There was not much going on our Blog recently, but here we have the long-awaited food for thought!
Rolf has faced us with some very important questions, going much in depth to the topic of Movement Diagram – an issue closely connected with the manual therapy world.
He makes us look at it from many different angles and invites for discussions… so, here I go!
I’m in turn a great fan of the Movement Diagram – in its modern understanding, as we present it during Maitland Concept courses!
As the very definition, which Rolf cited, says – it is only(?) a teaching aid (a good one though:), intended to help therapists (at their beginnings of the adventure with manual examination) try and focus on many factors at the same time: range, pain, resistance, spasm and “analyse the manner in which these factors interact to affect the movement”. Of course, faced with the current science we know clearly, that in certain cases these factors may, or may not be interrelated! (eg. in the presence of some processing issues).
So, I’ll try to answer some of Rolf’s intriguing questions in my own understanding:)
*Would I do the Movement Diagram for each of my patients, even in the light of current neuroscience?
Well, why not?! Surely, not on the piece of paper (although at my beginnings I’d used tones of paper trying to come to terms with this issue), but in my head I do it almost automatically. Why? To check if “the features fit” – if I get what I expected, or if I can get anything informative from the interdependencies or the lack of them! It’s always better to analyse, than assume:)
*How would we express in the Movement Diagram some important issues, clearly influencing our treatment parameters, like activity levels, individual reactions related to loading, immunological/metabolic/hormonal informations about the patient, their psychological health?
Well, we could try, but then our diagram could look somewhat like this…
Luckily – no need to do it! We don’t have to put all the factors inside, but simply put the Movement Diagram in relation to all the aforementioned factors!
*Can the movement diagram be used in a clinical decision making process?
Yes, as an additional information to what we already know about the patient!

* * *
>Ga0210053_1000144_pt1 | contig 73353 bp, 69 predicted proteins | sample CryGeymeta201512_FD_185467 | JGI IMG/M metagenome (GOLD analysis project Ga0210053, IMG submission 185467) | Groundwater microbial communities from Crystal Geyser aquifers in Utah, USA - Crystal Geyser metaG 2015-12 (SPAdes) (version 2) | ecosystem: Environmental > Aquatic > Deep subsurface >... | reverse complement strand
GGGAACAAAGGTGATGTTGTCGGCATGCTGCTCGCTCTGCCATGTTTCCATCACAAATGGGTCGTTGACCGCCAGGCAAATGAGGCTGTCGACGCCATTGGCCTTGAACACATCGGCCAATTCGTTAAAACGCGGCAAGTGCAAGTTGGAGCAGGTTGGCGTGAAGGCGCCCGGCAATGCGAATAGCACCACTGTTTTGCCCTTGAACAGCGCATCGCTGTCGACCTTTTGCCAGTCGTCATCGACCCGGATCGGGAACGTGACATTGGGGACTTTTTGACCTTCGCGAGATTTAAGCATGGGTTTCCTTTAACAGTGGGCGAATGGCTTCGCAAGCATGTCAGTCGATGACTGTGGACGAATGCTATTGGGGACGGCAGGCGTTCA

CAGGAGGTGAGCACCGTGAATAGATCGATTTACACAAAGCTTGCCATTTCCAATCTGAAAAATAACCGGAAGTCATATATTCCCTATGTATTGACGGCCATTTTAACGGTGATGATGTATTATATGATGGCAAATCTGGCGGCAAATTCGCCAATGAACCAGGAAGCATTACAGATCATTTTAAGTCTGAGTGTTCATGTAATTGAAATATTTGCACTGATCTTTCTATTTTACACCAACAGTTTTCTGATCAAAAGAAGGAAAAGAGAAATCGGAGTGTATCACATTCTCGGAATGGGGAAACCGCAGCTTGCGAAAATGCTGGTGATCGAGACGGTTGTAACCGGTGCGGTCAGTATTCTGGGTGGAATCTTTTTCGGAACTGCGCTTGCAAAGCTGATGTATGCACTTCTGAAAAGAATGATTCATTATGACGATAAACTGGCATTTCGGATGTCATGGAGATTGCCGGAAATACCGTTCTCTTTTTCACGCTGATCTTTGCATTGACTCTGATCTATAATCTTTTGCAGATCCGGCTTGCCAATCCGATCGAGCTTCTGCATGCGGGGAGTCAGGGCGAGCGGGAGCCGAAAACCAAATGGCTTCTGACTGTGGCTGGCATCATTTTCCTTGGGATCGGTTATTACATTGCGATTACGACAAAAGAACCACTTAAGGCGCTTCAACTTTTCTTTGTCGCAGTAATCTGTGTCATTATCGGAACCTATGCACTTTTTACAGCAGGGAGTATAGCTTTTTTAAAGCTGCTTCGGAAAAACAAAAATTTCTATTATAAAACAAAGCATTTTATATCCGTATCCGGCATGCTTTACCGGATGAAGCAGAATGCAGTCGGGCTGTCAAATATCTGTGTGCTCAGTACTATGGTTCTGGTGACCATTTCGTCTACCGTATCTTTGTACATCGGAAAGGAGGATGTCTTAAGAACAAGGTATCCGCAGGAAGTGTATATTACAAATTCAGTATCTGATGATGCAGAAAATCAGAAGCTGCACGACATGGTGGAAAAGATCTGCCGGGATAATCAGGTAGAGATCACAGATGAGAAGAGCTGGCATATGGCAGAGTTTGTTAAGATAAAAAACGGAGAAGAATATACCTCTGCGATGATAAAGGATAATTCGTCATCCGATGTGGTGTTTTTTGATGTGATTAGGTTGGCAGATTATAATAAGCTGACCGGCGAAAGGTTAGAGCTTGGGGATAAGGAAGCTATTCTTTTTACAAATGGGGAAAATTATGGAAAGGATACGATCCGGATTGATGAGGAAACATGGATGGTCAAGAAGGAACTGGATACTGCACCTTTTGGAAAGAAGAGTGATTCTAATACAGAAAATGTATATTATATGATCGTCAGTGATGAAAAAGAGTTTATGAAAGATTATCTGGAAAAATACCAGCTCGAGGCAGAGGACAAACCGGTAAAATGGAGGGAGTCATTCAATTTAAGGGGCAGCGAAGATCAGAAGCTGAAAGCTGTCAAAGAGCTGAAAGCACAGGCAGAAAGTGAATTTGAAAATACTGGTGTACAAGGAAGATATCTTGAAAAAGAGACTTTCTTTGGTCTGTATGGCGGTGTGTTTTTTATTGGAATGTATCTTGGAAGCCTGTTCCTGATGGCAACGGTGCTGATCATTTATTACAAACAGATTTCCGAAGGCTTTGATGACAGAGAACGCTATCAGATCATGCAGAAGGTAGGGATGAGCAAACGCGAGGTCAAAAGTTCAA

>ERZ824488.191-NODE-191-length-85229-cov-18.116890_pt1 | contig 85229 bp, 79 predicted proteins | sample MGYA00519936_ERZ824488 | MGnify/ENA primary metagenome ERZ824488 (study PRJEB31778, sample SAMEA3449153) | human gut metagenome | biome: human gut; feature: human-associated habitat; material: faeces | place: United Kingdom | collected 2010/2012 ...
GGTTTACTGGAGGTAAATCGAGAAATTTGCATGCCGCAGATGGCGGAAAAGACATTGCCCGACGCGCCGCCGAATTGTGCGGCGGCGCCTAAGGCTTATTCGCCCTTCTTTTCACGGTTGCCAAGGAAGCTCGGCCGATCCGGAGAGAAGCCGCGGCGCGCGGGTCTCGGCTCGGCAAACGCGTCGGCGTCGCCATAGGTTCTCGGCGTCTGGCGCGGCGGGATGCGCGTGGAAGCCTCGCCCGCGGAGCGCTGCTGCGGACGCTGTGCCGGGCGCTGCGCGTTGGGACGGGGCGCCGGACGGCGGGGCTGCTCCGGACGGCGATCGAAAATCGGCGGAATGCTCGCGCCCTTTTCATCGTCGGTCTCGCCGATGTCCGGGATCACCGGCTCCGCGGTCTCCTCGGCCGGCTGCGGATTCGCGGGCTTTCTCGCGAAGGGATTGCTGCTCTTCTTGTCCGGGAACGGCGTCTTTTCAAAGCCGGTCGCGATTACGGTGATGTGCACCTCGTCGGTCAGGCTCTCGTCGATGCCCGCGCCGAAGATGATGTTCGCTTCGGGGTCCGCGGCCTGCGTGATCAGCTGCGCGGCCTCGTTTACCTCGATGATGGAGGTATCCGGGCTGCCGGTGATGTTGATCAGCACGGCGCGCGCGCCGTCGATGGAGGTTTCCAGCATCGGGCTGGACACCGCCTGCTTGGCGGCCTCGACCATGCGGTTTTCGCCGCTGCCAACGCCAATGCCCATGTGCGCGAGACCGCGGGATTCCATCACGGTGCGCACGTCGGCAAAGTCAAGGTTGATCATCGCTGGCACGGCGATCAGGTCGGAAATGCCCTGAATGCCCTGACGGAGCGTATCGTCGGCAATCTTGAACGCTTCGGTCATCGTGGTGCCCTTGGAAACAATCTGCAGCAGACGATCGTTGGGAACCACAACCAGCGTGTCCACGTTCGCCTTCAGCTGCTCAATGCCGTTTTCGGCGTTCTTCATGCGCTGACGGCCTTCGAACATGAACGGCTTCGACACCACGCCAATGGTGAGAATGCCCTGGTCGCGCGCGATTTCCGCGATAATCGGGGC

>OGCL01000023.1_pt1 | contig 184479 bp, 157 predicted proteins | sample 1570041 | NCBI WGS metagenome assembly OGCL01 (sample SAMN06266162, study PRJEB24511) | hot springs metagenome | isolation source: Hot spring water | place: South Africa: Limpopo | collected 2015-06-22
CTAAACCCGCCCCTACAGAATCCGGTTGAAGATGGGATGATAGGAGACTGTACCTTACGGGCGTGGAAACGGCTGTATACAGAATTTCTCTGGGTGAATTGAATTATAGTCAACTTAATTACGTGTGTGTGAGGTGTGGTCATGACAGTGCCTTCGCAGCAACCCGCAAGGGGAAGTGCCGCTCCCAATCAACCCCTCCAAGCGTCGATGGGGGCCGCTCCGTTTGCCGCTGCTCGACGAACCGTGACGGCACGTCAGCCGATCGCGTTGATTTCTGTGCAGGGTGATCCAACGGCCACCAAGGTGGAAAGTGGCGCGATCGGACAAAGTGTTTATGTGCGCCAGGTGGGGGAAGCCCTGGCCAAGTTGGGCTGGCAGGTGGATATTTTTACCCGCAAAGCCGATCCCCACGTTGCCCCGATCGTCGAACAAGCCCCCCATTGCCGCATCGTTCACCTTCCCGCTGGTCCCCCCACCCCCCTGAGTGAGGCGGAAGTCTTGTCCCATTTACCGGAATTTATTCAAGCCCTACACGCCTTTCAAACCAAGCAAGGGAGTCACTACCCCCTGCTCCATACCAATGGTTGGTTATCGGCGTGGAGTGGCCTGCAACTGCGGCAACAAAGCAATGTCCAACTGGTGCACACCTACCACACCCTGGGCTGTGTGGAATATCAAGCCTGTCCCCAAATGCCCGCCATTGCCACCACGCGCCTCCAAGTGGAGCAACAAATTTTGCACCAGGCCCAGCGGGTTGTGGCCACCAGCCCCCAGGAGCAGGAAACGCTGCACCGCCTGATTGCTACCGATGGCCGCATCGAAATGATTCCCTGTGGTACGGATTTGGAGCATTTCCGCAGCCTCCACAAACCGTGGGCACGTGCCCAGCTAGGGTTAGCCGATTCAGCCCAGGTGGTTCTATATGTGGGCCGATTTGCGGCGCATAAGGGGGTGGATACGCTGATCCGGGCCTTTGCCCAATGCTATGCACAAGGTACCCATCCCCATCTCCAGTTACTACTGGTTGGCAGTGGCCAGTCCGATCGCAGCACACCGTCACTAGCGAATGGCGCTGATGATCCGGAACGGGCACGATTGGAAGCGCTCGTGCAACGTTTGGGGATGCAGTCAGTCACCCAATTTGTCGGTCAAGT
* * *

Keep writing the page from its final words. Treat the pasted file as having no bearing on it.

*Can it decide on where to treat, how to treat, in which directions to treat?
No, it’s not the diagram that decides, but it’s us, using all sorts of data we managed to collect. Movement Diagram is just one of them:)
*…and can it help in making decisions on how to dose the treatment?
Yes, it can give us some hints, so “help” is the right word here:)
Then Rolf explains: “Movement diagram features are maybe part of a decision making process but it’s elements (…) have to be put into a larger bio-psycho-social model.” I totally agree! I think, as physiotherapists, we all implicitly work according to this model during our meetings with patients (majority of us chose this profession, simply because we like people and we care about them!). However, it’s a pretty big issue on the courses of Maitland Concept, to make this approach more explicit.
…and there’s some more!
*Does the most painful or most restricted joint needs to be treated?
Sometimes yes, sometimes no.
Geoff Maitland himself stated, that “a stiff joint does not necessarily cause pain”  . Increased stiffness (eg. on one spinal level) may in fact be a normal variant (alternating tropism) and bear no relationship to the patient’s presenting symptoms.
It’s also clear, that in case of a very painful joint (or the structures around it), we may choose to treat some neighbouring or distant places.
The answer to the question above lies again in the clinical reasoning process – for this we use categories of hypotheses, we decide on clinical group, pain mechanisms… we use all sort of available puzzles to decide on how we would like to handle each patient. Therefore we need to collect so many information, before we even touch our patient! It’s not like in the old school manual therapy settings, where the patients had nothing to say (poor guys) – there was only MC Manual Therapist and his all-knowing hands.